Friday, June 21, 2013

Costco Kobudo & Karate




Me in a couple of more decades (sketch by Soke
Hausel).
"Many years ago" turned into "decades ago" (where has the time gone?) and my study of martial arts will reach the half century point in 2014. I look forward to teaching traditional karate, kobudo and samurai arts for many more decades, as traditional martial arts have provided me with a unique path and good health. My path lead me to the position of Soke (grandmaster) of a Shorin-Ryu (style or family) karate. And as the head of this house, I am concerned for my martial arts students who are also part of what I am - part of my martial arts family and heritage.

Sometimes I feel like a Shaolin monk and wish my joss (luck) was favorable so I could win the next lottery. No, I'm not into fancy cars or other material things, I would just like to have the perfect dojo (martial arts school). Whenever I visit the Japanese Friendship Gardens, I often wonder if they will sell to me, when I win the lottery?


While I was training at the Juko Kai International Clinic in New Braunfels, Texas in 2013, one of my favorite people and a good friend, Hanshi Ron Smith, 10th dan, declared we were shaolin monks because of our lineage. I never thought of it that way, but he's right. 'Shorin-Ryu' translates as 'Shaolin Style' and we are bringing a message of enlightenment to our students with the training of traditional karate and kobudo (for those who lack enlightenment, 'traditional' implies martial arts that have been taught for centuries and is not like sport martial arts which leads to a different martial artist personality altogether - remember the Karate Kid and Cobra Kai vs Miyagi Dojo?).

The only thing missing in my martial arts life is living in a Shaolin temple so I can be influence by these surroundings 24-hours a day - even though I have practiced karate and kobudo nearly every day for the past 52 years. Guess this is why the Japanese Friendship Gardens are so attractive. As a dojo, the Friendship Gardens would provide a sanctuary to those who would like to escape the rat race and begin a life of peace and lifelong study of martial arts. But don't worry Phoenix, I never buy lottery tickets - so the Friendship Gardens are safe and unfortunately, will remain in your domain.

Japanese Friendship Gardens. Imagine re-locating the Arizona Hombu here. Talk about a perfect setting to study
martial arts!
When I think of In/Yo (yin/yang to some of you), I am amazed that traditional karate and kobudo can lead to such peace of mind. These may be opposites - i.e., learning to fight  vs. peace of mind, but I feel they are complimentary. Thus to be in a state of Peace of Mind, we need a complimentary filler to complete the state of mind, whether it is traditional martial arts, a gun, a sword, a castle, or God. I'm not sure how this works, but maybe we need things that are seemingly opposite to put our minds at ease.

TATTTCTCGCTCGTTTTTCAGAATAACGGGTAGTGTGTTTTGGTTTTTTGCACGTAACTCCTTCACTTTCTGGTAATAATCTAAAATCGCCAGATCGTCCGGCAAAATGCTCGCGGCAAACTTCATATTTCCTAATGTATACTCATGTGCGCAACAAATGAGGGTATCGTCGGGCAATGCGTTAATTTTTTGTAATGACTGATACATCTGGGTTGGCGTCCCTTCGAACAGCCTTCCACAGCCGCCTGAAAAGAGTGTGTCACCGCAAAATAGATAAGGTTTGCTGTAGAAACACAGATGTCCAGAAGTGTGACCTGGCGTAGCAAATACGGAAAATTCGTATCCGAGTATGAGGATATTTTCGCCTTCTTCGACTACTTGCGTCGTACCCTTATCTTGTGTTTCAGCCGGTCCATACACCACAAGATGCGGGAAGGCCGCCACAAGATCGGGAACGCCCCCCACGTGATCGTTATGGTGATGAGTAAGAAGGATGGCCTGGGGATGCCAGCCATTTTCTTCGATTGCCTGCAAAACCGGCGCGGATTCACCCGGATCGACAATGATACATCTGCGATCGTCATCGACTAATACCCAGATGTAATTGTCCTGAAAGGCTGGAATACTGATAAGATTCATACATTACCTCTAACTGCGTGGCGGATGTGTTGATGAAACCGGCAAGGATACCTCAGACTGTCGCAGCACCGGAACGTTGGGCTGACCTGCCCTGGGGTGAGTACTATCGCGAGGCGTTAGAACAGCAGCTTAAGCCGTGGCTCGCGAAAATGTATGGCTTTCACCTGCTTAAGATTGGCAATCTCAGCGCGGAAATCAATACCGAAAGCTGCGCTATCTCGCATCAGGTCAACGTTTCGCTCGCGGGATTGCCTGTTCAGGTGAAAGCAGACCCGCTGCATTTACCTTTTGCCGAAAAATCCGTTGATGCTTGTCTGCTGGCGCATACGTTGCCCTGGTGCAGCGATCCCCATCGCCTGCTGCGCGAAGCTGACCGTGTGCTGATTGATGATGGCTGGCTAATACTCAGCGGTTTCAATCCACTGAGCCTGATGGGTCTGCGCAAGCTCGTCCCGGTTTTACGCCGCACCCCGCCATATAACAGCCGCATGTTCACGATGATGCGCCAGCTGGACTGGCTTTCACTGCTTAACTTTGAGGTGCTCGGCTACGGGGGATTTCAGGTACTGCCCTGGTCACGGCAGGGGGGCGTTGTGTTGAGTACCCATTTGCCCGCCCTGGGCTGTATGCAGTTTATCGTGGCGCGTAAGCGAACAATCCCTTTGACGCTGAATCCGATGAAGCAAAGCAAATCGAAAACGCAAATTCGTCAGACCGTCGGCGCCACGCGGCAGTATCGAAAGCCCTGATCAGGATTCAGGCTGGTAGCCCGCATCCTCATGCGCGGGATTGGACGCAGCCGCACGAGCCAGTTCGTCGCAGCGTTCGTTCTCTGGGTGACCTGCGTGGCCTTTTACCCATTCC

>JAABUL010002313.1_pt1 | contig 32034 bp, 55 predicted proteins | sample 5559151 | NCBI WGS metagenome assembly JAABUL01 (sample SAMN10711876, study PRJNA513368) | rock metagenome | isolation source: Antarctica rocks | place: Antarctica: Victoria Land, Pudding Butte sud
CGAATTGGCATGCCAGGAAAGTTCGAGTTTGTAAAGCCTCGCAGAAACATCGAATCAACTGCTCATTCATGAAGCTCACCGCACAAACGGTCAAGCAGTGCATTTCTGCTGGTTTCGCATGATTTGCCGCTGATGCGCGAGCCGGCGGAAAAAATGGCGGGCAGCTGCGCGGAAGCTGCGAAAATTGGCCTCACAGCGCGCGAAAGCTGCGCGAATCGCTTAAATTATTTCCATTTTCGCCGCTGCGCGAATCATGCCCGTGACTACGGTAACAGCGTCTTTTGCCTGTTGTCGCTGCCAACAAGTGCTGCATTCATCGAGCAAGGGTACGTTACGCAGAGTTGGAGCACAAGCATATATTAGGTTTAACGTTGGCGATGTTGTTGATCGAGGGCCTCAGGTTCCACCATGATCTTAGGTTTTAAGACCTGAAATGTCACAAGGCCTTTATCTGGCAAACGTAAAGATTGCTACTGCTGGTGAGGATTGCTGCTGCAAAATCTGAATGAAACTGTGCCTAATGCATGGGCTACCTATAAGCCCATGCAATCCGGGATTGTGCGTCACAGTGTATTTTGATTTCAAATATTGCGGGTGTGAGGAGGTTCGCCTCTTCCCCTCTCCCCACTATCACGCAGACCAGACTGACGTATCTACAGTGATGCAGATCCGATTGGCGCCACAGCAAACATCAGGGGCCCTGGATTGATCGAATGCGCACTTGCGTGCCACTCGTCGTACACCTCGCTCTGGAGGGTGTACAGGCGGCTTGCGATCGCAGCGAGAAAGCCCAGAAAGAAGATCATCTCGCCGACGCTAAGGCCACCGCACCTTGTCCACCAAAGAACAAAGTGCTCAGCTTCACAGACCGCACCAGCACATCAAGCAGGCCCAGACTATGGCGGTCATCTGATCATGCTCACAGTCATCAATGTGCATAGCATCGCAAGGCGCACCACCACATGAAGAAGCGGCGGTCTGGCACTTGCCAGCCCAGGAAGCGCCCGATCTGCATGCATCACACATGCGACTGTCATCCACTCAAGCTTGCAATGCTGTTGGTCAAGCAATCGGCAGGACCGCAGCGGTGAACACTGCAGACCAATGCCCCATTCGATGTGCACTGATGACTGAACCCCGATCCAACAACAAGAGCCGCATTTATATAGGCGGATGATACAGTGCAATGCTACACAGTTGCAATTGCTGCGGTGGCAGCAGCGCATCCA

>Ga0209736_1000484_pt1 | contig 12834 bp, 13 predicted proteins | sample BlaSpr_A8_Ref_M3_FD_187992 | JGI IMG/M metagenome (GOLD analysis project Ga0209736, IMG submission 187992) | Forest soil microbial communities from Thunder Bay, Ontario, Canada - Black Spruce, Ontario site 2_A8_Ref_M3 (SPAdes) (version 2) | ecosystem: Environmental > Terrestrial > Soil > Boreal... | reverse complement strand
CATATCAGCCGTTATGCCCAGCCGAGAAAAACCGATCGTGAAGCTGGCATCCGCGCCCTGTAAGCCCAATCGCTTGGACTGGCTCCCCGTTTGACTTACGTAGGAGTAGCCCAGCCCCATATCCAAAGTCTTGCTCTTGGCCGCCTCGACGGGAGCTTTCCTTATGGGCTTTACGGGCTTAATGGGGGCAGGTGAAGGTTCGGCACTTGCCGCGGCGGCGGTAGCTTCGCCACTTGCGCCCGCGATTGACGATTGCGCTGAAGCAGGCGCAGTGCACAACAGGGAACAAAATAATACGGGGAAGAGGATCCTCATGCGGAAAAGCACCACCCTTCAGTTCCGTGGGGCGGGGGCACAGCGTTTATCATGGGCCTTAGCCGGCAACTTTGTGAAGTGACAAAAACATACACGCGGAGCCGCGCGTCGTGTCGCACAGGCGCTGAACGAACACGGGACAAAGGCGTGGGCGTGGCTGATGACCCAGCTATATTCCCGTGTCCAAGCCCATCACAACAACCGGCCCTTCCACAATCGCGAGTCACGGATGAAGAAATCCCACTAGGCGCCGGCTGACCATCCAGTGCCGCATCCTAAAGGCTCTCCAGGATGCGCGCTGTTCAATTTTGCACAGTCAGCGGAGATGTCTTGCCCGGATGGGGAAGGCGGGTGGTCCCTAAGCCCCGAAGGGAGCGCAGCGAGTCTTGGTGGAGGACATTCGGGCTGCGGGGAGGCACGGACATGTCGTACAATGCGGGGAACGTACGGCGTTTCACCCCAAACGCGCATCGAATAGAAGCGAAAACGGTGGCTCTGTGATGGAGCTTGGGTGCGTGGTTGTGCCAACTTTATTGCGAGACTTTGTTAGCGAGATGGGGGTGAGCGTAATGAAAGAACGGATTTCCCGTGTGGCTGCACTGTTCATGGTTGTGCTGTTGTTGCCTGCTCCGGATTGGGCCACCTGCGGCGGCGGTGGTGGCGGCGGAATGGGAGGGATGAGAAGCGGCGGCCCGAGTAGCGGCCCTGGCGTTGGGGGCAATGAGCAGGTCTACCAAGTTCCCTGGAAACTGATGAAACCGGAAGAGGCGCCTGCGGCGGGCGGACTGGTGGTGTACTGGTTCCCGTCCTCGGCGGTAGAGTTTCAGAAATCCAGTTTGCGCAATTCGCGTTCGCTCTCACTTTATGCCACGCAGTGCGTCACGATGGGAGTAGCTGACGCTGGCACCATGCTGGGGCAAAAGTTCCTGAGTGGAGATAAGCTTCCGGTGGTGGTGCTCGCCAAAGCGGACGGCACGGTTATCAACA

Hanshi Ron Smith from Virginia and Soke Dan
Hausel  from Arizona at the Juko Kai International
Clinic in Texas, 2013.

Soke Hausel operates the Arizona
Hombu on the border of Mesa with Gilbert and Chandler
where people can train in the traditional martial arts and
search for enlightenment. Politicians need not apply.
I get a little out of sorts whenever I make a trip to Costco or Walmart with my wife where people act as if those grocery carts are bumper cars and threaten all who come near.

At one moment, when I'm in the dojo and practicing kata, I'm at peace with the world. The next, I'm in Costco, and ready to introduce impressions of a grocery cart mesh on many  aggressive and obnoxious people in the store. If only I had such a serene place to retreat to as the Japanese Friendship Gardens, maybe I could periodically peacefully approach Costco and keep myself from practicing grocery cart kobudo on the next guy or house wife who tries to run me down, or acts like a complete politician (note. This phase at one time was 'complete moron', but the term politician is more descriptive). 

Ah, back to the serenity of my dojo that allows my mind to fall into mushin and forget about all those people who need to learn a little respect for others. So this is what martial arts is all about.



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